BAGHDAD — The Iraqi military backed by U.S.-led coalition aircraft launched a long-awaited operation Thursday to recapture the northern city of Mosul from Islamic State militants, a military spokesman said.

In the push, Iraqi forces retook several villages on the outskirts of the town of Makhmour, east of Mosul, early in the morning on Thursday and hoisted the Iraqi flag there, according to the spokesman for the Joint Military Command, Brig. Gen. Yahya Rasool.

It was not immediately clear how long such a complex and taxing offensive would take. Only recently, Iraqi and U.S. officials refrained to give a specific time on when the Mosul operation could begin, saying it would take many months to prepare Iraq's still struggling military for the long-anticipated task of retaking the key city.

Some U.S. and Iraqi officials have said it may not even be possible to retake it this year, despite repeated vows by Iraqi Prime Minister Haider al-Abadi.

Iraqi state-run TV interrupted its morning program Thursday with a series of news alerts announcing the operation and broadcasting patriotic songs and flag-waving video clips.

Rasool told The Associated Press that the U.S.-led international coalition was providing air support but would not divulge more details on the offensive, which he said was dubbed "Operation Conquest."

According to an official at the military's provincial Nineveh Operations Command, the aim of the first phase of the Mosul offensive was to clear the areas between Makmour and the adjacent Qayara area to the east of the Tigris River, and to cut one of the supply lines to the nearby Shirqat area. The official spoke on condition of anonymity as he was not authorized to talk to the media.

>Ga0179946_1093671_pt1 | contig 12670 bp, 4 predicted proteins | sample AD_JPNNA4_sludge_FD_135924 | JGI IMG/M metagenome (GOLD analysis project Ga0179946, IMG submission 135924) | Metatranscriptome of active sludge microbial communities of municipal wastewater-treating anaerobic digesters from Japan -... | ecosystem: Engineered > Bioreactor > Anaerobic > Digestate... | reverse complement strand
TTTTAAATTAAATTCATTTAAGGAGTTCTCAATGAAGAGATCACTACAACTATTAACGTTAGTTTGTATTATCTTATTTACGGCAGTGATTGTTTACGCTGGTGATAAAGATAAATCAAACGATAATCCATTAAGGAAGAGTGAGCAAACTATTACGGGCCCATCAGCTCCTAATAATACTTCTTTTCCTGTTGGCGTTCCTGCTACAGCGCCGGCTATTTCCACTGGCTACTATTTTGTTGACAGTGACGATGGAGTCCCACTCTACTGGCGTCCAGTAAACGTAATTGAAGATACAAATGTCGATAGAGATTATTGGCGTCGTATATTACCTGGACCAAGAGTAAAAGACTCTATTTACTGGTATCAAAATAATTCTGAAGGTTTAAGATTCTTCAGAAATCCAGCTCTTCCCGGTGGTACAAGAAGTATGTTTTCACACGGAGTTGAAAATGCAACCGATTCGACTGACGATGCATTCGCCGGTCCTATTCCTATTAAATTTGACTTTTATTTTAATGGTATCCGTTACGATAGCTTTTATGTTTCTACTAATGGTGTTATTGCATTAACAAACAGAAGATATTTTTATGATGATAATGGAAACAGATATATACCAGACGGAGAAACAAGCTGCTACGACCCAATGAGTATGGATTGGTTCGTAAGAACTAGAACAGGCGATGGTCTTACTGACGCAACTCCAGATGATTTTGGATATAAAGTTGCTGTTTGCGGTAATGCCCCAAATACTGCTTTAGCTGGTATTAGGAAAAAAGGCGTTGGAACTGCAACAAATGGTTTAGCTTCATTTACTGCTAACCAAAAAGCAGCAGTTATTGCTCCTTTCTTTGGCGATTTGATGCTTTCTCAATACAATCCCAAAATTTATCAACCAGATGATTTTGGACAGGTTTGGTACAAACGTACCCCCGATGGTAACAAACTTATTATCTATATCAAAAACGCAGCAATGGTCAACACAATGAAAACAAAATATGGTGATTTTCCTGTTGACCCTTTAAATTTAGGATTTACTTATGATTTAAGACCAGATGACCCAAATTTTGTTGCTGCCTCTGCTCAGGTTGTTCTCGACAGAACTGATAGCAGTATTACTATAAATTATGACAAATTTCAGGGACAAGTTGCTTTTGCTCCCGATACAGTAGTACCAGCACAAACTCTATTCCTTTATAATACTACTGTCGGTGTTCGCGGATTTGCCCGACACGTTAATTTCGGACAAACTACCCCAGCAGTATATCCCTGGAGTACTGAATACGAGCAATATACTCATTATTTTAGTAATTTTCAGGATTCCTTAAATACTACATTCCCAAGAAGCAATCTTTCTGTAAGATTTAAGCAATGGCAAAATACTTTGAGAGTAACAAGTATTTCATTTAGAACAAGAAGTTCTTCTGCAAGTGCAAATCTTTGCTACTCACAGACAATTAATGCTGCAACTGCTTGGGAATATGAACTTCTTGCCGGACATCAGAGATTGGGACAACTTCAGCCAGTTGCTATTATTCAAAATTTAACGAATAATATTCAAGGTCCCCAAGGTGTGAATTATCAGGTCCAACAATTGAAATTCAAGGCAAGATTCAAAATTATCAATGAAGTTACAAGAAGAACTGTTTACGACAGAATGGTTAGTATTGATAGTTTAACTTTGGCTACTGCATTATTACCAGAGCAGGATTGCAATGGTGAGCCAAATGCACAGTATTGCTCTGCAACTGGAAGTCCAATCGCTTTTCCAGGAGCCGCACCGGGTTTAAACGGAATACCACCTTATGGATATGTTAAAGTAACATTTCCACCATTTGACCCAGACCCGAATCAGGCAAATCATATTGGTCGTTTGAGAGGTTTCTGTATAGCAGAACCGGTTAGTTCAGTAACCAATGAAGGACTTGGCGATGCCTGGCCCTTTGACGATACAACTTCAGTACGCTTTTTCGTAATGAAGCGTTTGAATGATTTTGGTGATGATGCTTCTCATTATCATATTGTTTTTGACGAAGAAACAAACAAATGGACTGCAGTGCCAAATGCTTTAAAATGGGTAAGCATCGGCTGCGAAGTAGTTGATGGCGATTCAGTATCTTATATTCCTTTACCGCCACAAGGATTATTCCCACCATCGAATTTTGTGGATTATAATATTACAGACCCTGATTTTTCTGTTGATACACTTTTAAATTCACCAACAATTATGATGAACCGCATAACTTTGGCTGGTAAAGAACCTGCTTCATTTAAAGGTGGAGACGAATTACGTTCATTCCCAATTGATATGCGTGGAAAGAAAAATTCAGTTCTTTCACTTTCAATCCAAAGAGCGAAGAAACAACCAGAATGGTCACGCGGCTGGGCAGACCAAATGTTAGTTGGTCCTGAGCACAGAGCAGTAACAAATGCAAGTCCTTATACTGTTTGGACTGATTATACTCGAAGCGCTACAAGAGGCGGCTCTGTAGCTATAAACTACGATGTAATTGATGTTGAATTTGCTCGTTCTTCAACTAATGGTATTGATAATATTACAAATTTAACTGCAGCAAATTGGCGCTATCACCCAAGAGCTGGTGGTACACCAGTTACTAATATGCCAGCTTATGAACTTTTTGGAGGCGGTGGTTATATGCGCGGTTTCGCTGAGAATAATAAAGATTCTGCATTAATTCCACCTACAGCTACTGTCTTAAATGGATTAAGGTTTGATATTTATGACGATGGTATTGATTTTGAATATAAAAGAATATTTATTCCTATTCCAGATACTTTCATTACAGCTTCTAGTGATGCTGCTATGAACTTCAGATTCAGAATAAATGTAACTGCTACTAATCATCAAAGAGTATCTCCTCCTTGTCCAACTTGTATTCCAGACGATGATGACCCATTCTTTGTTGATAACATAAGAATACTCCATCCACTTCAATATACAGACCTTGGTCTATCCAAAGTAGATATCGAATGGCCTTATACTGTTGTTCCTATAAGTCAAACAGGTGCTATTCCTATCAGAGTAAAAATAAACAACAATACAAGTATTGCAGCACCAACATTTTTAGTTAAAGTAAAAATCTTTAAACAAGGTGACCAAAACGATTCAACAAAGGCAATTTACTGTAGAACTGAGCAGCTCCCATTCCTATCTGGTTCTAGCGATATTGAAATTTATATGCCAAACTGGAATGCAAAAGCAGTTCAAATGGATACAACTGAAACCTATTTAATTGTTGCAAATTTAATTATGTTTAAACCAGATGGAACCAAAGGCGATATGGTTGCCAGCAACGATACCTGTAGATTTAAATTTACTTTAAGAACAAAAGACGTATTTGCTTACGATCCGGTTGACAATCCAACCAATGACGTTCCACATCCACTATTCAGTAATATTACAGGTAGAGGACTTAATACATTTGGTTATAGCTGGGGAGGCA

Mosul — Iraq's second-largest city — fell to the Islamic State group during the militants' June 2014 onslaught that captured large swaths of northern and western Iraq and also neighboring Syria. Mosul, about 225 miles northwest of Baghdad, became also the largest city in ISIS' self-declared caliphate on territories the militants control.

Rasool's declaration came only few days after the United States announced that it has set up a small Marine artillery outpost in northern Iraq to protect a nearby Iraqi military base in Makhmour — the likely staging ground for a Mosul assault, located 40 miles southeast of the city.

On Saturday, the militants fired two rockets at the base, killing a U.S. Marine and wounding several others.

Despite Thursday's announcement, the number of Iraqi troops needed to carry out the operation to retake Mosul, nearly two years after it fell to ISIS, is not yet in place, and training efforts by the U.S.-led coalition are still ongoing.

Under political pressure to show victory, al-Abadi has repeatedly vowed to "liberate" Mosul, but U.S. Lt. Gen. Vincent Stewart, head of the Defense Intelligence Agency, told Congress last month that he is "not as optimistic."

Coalition and Iraqi officials estimate that eight to 12 brigades, or an estimated 24,000 to 36,000 troops, will be needed for the Mosul operation. So far, only 2,000 to 3,000 Iraqi troops have been deployed at Makhmour base.

The Iraqi military must also clear ISIS fighters from more than 70 miles of territory to ensure reliable supply lines between Makhmour and Baghdad.

One leg of the Iraqi military's efforts to clear some of that territory in Anbar has been put on hold. A political crisis in Baghdad has prompted al-Abadi to pull some of Iraq's elite counterterrorism forces back from the front in the Euphrates River valley to secure the capital.

The prime minister recalled the forces after influential Shiite cleric Moqtada al-Sadr mobilized thousands and staged a sit-in outside Baghdad's highly fortified Green Zone last week in a show of force meant to put pressure on Iraq's political leadership.

Associated Press Writer Susannah George contributed to this report from Amman, Jordan.

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